United Tribes NewsHigh schoolers on pathway to college
Tribal Students Attend College Awareness Workshop at United Tribes
16 April 2013
BISMARCK (UTN) – The state class ‘A’ high school basketball tournament was underway in the Capitol City but that’s not why 33 students from six high schools travelled hundreds of miles to be in Bismarck March 14-15.
Sports are popular, yes indeed!
But so is this thing called technology – especially when it lights up a good idea, like seeing that you can go to college while still in high school.
So the destination was United Tribes, where the college’s Educational Outreach staff hosted a “college awareness” event for tribal students involved in dual enrollment.
“One obvious way of creating successful native college students is to work collaboratively with them and their high schools,” says Julie Desjarlais, UTTC’s Educational Outreach Coordinator. “It’s a long-distance relationship that requires a good deal of communication, mutual trust and respect. And we’re strengthening those connections with in-person events like this.”
Over a year ago, UTTC began offering high schools students the opportunity to get the feel of college by taking online courses. Ninety students have registered and logged-on for the required introductory course. Some organize their time during school or at home to correspond via computer with online instructors and staff in Bismarck. Others work with an advocate who assists the process. Seventeen have registered for two or more additional general education college courses.
Bringing the students to the campus to meet face-to-face with the people they’re learning from online is an important step in the on-going relationship, says Desjarlais.
UTTC partners with seven native–serving schools in the Dakotas: Turtle Mountain Community High School, St. John Public and Dunseith Public, all at Turtle Mountain; Four Winds High School and Warwick High at Spirit Lake; White Shield High School at Three Affiliated; and Tiospa Zina from the Sisseton-Wahpeton Oyate, in South Dakota.
“We’re very encouraged by the enthusiasm we see from the students and the commitment from the schools,” says Desjarlais. “Our responsibility is to deliver high quality education and support services, and to provide encouragement. This is what increases the chance of completing high school and continuing on to college.”
For the schools, the collaboration requires specific roles and responsibilities. The schools must select high-achieving, disciplined students with a minimum 3.0 GPA. They must assign an advocate to work with students and act as liaison between the two institutions. And they must set up a time when the students can work in a cohort atmosphere.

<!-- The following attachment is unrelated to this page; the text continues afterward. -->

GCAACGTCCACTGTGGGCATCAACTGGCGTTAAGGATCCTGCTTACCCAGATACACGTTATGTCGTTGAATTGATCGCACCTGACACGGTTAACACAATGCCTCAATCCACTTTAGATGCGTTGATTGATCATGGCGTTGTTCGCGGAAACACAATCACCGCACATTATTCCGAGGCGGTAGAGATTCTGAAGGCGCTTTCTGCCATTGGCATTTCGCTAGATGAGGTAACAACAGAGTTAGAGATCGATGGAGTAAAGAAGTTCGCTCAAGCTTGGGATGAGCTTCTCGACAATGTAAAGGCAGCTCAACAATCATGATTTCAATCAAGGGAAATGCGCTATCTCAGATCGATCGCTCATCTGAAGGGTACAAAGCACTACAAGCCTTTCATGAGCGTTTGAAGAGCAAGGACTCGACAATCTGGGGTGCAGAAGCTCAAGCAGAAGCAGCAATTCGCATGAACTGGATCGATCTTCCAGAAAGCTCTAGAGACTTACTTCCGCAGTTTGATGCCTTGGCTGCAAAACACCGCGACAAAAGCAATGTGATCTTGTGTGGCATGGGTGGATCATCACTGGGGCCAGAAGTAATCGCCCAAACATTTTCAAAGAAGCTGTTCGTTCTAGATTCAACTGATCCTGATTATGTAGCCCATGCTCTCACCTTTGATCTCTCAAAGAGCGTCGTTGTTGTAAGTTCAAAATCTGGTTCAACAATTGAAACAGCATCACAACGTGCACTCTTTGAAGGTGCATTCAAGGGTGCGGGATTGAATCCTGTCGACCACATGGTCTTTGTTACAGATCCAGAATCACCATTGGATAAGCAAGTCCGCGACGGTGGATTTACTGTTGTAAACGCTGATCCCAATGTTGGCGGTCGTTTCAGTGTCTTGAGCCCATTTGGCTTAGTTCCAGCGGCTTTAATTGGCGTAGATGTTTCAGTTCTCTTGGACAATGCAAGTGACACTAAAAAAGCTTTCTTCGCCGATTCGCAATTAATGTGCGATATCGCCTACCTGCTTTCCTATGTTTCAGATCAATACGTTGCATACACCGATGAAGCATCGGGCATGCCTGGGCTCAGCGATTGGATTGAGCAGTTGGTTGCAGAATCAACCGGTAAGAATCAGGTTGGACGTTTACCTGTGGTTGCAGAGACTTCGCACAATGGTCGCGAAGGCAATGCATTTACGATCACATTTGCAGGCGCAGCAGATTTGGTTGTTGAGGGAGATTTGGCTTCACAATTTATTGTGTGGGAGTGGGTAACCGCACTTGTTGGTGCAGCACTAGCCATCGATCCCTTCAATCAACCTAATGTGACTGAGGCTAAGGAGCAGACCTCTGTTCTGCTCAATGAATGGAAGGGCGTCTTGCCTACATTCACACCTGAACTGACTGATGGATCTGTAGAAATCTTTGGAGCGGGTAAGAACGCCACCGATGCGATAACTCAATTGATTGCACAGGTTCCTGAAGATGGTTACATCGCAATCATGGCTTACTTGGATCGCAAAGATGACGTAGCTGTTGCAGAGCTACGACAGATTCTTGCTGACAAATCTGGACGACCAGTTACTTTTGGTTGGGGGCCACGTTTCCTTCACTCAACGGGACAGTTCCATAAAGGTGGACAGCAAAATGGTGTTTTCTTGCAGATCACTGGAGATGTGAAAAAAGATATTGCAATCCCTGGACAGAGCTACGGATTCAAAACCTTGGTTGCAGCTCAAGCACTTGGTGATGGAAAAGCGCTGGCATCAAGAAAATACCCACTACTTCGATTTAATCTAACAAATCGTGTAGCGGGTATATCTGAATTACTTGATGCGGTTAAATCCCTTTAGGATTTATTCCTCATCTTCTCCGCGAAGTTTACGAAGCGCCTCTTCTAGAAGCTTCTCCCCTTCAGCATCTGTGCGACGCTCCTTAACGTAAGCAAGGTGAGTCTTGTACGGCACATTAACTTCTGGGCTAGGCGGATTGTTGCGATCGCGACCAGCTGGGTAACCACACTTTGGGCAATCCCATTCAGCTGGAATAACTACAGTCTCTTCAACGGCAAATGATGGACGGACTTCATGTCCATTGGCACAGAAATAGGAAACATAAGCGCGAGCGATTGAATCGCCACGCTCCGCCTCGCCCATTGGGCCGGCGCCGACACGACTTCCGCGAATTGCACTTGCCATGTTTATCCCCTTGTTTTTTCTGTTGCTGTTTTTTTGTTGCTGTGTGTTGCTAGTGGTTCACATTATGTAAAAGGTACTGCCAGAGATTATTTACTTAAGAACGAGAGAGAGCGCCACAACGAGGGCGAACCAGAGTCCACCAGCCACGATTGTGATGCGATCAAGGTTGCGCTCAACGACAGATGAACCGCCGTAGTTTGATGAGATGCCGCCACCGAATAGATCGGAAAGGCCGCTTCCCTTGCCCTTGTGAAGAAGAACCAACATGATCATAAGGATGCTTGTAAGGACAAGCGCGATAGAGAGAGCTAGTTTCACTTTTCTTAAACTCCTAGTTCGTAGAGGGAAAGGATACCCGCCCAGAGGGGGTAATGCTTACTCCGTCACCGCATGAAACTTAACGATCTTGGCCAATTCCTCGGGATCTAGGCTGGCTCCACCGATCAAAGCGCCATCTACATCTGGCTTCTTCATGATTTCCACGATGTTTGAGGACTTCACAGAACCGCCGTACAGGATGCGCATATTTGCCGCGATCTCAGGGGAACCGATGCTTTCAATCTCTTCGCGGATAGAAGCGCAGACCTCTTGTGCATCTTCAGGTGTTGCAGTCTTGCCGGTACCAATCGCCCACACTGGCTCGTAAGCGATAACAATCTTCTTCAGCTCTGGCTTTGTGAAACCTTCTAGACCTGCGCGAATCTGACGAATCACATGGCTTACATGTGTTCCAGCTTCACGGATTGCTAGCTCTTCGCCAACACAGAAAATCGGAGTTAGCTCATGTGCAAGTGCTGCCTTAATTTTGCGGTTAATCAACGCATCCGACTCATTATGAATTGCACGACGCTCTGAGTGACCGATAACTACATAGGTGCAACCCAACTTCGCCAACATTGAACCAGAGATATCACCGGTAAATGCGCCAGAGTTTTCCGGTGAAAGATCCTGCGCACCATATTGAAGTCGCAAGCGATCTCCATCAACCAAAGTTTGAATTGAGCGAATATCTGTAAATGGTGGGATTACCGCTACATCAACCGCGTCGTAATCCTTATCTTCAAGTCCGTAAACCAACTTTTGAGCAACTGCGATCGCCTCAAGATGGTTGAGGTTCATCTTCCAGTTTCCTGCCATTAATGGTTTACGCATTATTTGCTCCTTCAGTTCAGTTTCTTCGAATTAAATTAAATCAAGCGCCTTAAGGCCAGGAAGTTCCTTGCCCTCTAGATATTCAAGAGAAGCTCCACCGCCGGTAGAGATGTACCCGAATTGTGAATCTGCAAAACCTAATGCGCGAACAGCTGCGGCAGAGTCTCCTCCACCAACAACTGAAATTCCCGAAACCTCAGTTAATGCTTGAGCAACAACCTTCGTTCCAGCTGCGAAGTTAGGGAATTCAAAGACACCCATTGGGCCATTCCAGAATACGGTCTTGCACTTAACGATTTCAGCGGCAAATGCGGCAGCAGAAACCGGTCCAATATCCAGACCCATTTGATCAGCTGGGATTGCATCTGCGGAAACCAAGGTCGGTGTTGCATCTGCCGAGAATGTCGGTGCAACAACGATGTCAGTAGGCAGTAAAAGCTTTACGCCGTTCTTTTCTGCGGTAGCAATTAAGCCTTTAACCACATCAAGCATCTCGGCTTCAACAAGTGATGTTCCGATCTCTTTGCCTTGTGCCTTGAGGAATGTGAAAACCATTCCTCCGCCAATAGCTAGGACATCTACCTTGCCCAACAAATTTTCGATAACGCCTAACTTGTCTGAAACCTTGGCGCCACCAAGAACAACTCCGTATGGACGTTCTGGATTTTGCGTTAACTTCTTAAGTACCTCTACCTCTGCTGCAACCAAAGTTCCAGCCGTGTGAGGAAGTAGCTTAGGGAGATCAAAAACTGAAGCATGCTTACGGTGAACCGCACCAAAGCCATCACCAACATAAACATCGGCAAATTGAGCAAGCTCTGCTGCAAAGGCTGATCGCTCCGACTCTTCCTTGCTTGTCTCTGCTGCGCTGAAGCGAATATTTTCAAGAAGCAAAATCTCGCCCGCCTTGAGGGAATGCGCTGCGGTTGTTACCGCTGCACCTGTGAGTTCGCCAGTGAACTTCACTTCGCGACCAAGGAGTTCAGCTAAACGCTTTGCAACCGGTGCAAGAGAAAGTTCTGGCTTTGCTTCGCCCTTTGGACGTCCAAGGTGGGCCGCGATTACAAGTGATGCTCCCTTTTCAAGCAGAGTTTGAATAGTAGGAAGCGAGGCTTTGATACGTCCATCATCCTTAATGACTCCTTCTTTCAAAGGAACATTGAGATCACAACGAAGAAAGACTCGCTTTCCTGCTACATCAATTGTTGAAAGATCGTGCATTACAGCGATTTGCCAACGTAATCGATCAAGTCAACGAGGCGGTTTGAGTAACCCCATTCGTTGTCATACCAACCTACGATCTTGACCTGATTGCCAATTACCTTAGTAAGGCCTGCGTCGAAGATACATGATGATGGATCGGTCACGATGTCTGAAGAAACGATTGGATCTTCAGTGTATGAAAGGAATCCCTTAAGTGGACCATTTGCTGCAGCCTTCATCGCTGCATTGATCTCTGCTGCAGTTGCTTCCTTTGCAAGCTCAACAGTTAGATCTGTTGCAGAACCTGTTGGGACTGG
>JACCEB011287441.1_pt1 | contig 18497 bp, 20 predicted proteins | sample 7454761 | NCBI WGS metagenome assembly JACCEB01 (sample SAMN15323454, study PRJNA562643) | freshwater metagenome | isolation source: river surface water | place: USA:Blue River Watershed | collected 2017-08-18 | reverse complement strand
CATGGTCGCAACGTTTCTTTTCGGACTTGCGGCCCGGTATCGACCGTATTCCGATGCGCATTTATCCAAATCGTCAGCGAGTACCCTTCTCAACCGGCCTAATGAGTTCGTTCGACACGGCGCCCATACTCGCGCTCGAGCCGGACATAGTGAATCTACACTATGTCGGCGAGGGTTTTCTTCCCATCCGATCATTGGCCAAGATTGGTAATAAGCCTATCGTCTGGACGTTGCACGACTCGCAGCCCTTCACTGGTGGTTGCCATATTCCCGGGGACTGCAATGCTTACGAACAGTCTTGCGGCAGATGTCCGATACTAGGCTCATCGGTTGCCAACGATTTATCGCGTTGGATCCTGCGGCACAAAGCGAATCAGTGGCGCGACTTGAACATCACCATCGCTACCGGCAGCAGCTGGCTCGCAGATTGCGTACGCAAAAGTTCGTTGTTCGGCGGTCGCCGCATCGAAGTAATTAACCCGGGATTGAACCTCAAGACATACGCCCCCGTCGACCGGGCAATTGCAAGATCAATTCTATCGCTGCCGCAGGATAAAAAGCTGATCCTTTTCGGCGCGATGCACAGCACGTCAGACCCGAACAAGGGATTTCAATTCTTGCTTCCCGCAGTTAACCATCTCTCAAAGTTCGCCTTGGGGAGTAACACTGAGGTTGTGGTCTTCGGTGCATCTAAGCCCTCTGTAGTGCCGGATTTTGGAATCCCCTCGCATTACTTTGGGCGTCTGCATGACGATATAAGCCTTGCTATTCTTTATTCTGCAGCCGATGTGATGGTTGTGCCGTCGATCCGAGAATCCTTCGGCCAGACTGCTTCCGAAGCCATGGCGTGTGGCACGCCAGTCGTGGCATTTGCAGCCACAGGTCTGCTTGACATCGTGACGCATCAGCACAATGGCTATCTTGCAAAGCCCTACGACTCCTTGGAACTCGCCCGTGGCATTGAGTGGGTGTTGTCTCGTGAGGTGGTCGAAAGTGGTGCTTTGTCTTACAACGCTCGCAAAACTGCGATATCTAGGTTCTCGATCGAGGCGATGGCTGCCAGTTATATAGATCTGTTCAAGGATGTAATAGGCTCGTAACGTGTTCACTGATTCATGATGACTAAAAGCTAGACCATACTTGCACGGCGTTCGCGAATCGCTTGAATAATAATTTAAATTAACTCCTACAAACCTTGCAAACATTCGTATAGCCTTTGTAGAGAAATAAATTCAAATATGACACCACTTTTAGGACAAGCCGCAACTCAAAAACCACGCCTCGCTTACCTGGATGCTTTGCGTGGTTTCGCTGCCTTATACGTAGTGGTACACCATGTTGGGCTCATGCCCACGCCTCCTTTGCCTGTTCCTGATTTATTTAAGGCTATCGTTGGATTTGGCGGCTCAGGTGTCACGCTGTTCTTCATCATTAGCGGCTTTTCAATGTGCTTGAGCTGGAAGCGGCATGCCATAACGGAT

“The students are so fortunate to have good advocates at their schools,” says Desjarlais. “And we are too. They really care about their kids and helping them succeed.”
PATHWAY TO SUCCESS
The theme of the United Tribes event was “COHORTS: PATHWAY TO SUCCESS.” The agenda incorporated Native culture, including prayer and inspiring talks by college leaders about succeeding in college by maintaining Native values.
Online faculty members gave presentations and sneak previews of courses-to-come. Of course, a tour of the campus was in order. It was no surprise the students were particularly interested in courses using technology, like the Practical Nursing program that uses a simulator with a human-like patient, the Criminal Justice program and its gun training simulator and the Welding Program with its welding simulator.
Several students were interviewed about their experience with the online dual enrollment program. Their comments were recorded and will be used on the college’s Educational Outreach website to help orient future students.
The workshop wasn’t all work, mind you. The two-day event included an evening of swimming at an indoor water park, a movie and shopping. And the door prizes were to die for: gift cards of up to $50, Blu-Ray DVD players, ROKU’s, a Nintendo 3DS XL, and WII video games.
To top it off, United Tribes previewed an opportunity to return to Bismarck in the summer. The college will host a “boot camp” aimed at succeeding on the college entrance exam, the ACT, and boosting skills in math and English. Thirty students will be selected for the two-week camp that also introduces features of college life, like staying in a student dorm and eating at the cafeteria. The July 21 to August 2 camp is made possible with a $20,000 grant from the Bank of North Dakota’s College Learning Center. Full-day sessions will be the norm and tutors will be available for one-on-one. On the fun side there will be picnics, outings to the outdoor water park (summer is on the way) and movies to see. And, yes, of course, UTTC has basketball courts too.
For more information contact Julie Desjarlais 701-255-3285 x 1374, firstname.lastname@example.org.
ACT/Math/English EMPOWERMENT Boot Camp
@ United Tribes Technical College
Check-in: 5-7 p.m., Sunday, July 21
Check-out: 1-3 p.m., Friday, August 2
Various ACT preparation Math and English tests will be administered Monday, Wednesday, and Friday. Instructors will review the test results, go over the questions thoroughly and conduct drills. Tuesday and Thursday will be dedicated to instructor drilling, student response, and one-on-one tutorial assistance. Tutors will be available for after hour appointments.
Math 8:30 a.m. - 12:30 p.m. daily
English 1:30 p.m. - 5:30 p.m. daily
For more information or to register, contact Julie Desjarlais 701-255-3285 x 1374, email@example.com.
United Tribes News
3315 University Drive
Bismarck, ND 58504
(701) 255-3285 ext. 1386